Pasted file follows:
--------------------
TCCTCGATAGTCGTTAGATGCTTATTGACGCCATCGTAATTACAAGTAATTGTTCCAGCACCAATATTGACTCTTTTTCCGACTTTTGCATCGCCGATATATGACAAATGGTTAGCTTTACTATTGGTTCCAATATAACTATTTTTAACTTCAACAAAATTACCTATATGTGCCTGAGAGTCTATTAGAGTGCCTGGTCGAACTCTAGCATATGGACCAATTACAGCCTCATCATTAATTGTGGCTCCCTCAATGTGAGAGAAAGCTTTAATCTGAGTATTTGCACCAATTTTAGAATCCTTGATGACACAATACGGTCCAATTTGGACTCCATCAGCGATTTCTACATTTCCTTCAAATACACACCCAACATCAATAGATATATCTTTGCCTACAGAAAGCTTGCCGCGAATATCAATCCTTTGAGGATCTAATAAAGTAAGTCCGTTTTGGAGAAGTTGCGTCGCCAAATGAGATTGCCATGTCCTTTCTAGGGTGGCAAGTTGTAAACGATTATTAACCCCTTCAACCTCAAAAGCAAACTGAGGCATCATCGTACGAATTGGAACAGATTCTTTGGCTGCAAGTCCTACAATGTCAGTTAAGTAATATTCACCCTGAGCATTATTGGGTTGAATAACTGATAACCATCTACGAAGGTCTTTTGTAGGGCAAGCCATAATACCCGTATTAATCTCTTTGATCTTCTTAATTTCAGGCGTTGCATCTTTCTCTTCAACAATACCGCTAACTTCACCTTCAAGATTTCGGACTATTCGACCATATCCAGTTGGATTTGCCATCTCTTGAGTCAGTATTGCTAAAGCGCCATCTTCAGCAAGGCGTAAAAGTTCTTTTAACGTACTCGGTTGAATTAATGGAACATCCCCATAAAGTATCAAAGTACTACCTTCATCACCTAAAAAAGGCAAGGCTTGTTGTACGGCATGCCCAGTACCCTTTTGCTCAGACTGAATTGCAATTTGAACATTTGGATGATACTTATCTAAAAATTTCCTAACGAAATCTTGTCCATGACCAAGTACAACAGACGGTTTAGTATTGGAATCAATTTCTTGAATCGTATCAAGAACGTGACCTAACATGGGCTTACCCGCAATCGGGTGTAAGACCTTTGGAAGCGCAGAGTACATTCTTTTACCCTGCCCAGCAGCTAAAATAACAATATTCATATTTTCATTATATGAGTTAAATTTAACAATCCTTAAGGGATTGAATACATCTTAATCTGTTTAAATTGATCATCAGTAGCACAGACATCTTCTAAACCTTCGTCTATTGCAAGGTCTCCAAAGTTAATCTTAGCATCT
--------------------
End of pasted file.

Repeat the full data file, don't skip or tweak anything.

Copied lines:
TCCTCGATAGTCGTTAGATGCTTATTGACGCCATCGTAATTACAAGTAATTGTTCCAGCACCAATATTGACTCTTTTTCCGACTTTTGCATCGCCGATATATGACAAATGGTTAGCTTTACTATTGGTTCCAATATAACTATTTTTAACTTCAACAAAATTACCTATATGTGCCTGAGAGTCTATTAGAGTGCCTGGTCGAACTCTAGCATATGGACCAATTACAGCCTCATCATTAATTGTGGCTCCCTCAATGTGAGAGAAAGCTTTAATCTGAGTATTTGCACCAATTTTAGAATCCTTGATGACACAATACGGTCCAATTTGGACTCCATCAGCGATTTCTACATTTCCTTCAAATACACACCCAACATCAATAGATATATCTTTGCCTACAGAAAGCTTGCCGCGAATATCAATCCTTTGAGGATCTAATAAAGTAAGTCCGTTTTGGAGAAGTTGCGTCGCCAAATGAGATTGCCATGTCCTTTCTAGGGTGGCAAGTTGTAAACGATTATTAACCCCTTCAACCTCAAAAGCAAACTGAGGCATCATCGTACGAATTGGAACAGATTCTTTGGCTGCAAGTCCTACAATGTCAGTTAAGTAATATTCACCCTGAGCATTATTGGGTTGAATAACTGATAACCATCTACGAAGGTCTTTTGTAGGGCAAGCCATAATACCCGTATTAATCTCTTTGATCTTCTTAATTTCAGGCGTTGCATCTTTCTCTTCAACAATACCGCTAACTTCACCTTCAAGATTTCGGACTATTCGACCATATCCAGTTGGATTTGCCATCTCTTGAGTCAGTATTGCTAAAGCGCCATCTTCAGCAAGGCGTAAAAGTTCTTTTAACGTACTCGGTTGAATTAATGGAACATCCCCATAAAGTATCAAAGTACTACCTTCATCACCTAAAAAAGGCAAGGCTTGTTGTACGGCATGCCCAGTACCCTTTTGCTCAGACTGAATTGCAATTTGAACATTTGGATGATACTTATCTAAAAATTTCCTAACGAAATCTTGTCCATGACCAAGTACAACAGACGGTTTAGTATTGGAATCAATTTCTTGAATCGTATCAAGAACGTGACCTAACATGGGCTTACCCGCAATCGGGTGTAAGACCTTTGGAAGCGCAGAGTACATTCTTTTACCCTGCCCAGCAGCTAAAATAACAATATTCATATTTTCATTATATGAGTTAAATTTAACAATCCTTAAGGGATTGAATACATCTTAATCTGTTTAAATTGATCATCAGTAGCACAGACATCTTCTAAACCTTCGTCTATTGCAAGGTCTCCAAAGTTAATCTTAGCATCT